Didi and Papi!!!!

Didi and Papi came to town last week to visit and then fly back with the kids and me to Iowa. We hit up Paradise Cove for breakfast.

Wednesday, April 6, 2011

Field Trip

Veda was the only toddler (under 3) at preschool the other day so she got to go on a one-on-one with her teacher Michelle. Pretty sure she enjoyed it.

Dell's new favorite toy

She pushes it around all day long!

Some kids have "lovies" or "nigh nighs"... Veda has Dad's toes...

Sunday, April 3, 2011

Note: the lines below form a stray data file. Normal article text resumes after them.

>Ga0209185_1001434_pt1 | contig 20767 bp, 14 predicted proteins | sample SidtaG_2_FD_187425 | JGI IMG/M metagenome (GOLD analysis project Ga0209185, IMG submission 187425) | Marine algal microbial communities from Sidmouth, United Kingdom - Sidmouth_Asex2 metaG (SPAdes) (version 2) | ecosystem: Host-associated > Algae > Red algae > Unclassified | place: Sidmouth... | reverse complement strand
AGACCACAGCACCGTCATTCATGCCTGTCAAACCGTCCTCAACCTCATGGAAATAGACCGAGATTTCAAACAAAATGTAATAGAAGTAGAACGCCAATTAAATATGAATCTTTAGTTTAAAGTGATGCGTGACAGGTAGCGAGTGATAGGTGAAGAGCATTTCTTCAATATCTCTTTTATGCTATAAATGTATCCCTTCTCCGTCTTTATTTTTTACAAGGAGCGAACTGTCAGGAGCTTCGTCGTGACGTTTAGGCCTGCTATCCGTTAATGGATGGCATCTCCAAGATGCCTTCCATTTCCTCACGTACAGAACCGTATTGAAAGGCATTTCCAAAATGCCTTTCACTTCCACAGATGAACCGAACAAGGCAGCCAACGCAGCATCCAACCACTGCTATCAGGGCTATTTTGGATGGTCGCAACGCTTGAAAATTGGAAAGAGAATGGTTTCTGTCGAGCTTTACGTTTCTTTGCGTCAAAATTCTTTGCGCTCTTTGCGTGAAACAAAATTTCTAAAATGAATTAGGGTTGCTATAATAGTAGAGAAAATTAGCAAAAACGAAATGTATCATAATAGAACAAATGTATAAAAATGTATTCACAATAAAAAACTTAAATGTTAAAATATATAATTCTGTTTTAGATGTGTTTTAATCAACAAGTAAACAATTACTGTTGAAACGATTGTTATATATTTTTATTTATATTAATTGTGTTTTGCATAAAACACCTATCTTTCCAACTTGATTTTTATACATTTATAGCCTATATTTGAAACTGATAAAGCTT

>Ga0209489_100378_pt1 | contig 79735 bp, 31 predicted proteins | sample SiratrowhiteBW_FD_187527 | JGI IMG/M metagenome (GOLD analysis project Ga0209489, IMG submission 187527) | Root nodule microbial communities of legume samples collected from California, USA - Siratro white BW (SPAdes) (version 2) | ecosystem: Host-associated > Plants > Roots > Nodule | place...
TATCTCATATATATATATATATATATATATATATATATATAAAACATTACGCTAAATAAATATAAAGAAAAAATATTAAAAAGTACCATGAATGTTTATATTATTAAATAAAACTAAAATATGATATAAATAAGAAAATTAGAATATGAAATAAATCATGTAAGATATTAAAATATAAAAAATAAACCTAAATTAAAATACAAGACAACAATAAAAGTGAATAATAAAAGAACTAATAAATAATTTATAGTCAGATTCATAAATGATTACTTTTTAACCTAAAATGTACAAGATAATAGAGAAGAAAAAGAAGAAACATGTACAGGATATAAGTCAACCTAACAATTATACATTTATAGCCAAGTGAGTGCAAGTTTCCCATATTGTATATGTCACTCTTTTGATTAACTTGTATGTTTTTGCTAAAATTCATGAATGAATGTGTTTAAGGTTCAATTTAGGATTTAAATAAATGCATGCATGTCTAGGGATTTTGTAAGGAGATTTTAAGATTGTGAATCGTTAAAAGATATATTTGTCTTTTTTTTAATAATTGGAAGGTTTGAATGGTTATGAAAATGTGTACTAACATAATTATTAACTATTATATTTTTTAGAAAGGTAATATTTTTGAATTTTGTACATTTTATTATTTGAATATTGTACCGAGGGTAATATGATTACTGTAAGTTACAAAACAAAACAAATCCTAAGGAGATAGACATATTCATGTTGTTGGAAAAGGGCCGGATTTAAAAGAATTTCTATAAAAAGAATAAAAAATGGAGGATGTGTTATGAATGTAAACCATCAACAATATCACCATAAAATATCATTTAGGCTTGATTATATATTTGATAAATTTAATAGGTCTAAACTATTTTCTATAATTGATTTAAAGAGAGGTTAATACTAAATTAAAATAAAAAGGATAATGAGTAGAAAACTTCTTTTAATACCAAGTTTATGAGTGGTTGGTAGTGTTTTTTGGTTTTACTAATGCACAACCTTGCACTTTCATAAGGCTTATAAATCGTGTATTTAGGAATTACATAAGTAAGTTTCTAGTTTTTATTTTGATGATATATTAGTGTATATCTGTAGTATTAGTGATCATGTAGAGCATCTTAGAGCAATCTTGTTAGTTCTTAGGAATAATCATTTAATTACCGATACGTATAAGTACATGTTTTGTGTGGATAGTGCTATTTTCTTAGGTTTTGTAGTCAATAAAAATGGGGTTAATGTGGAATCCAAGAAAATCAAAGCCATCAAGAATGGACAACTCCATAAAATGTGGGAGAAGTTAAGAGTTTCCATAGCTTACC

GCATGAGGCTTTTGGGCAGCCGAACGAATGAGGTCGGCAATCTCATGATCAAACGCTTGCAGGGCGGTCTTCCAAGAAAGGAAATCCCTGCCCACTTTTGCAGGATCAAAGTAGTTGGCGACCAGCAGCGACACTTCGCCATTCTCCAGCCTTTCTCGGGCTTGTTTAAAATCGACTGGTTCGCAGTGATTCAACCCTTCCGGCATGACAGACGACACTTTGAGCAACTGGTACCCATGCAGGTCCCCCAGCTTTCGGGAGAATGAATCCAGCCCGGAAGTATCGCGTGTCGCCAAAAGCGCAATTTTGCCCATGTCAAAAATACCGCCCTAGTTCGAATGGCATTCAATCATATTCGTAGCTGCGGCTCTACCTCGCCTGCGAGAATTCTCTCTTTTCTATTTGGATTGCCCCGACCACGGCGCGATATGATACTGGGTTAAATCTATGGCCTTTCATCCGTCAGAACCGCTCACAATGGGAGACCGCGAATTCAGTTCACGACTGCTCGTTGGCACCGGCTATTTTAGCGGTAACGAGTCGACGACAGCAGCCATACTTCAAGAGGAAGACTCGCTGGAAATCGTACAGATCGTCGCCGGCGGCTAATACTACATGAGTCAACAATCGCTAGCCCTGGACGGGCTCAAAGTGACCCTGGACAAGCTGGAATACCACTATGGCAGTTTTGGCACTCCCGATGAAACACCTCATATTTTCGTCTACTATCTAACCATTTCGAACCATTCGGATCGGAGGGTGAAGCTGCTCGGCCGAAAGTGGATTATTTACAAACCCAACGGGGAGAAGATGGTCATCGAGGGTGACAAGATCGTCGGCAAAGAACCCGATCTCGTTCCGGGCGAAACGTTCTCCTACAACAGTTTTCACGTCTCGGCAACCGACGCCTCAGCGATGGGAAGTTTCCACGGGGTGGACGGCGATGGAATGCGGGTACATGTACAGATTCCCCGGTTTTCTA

Another Day on the Farm

 We tried to get a group picture... we tried... we lured everyone in by announcing Veda had a Buzz Lightyear bandage.

 Baby Dell could not contain her excitement!

Chugga Chugga Choo Choo

 We hit up Underwood Farms with Christina, the twins, 8 week-old baby Grace and their nanny Barbara. Veda took to Barbara right away and was dominating her attention to the point that I had to ask Veda to give her some space;) Veda was particularly chatty this day as she worked the crowd telling all the other moms and kids that her name is Veda X and that she lives in CA. She was also nice enough to introduce the rest of us to every stranger she could find. Oh boy.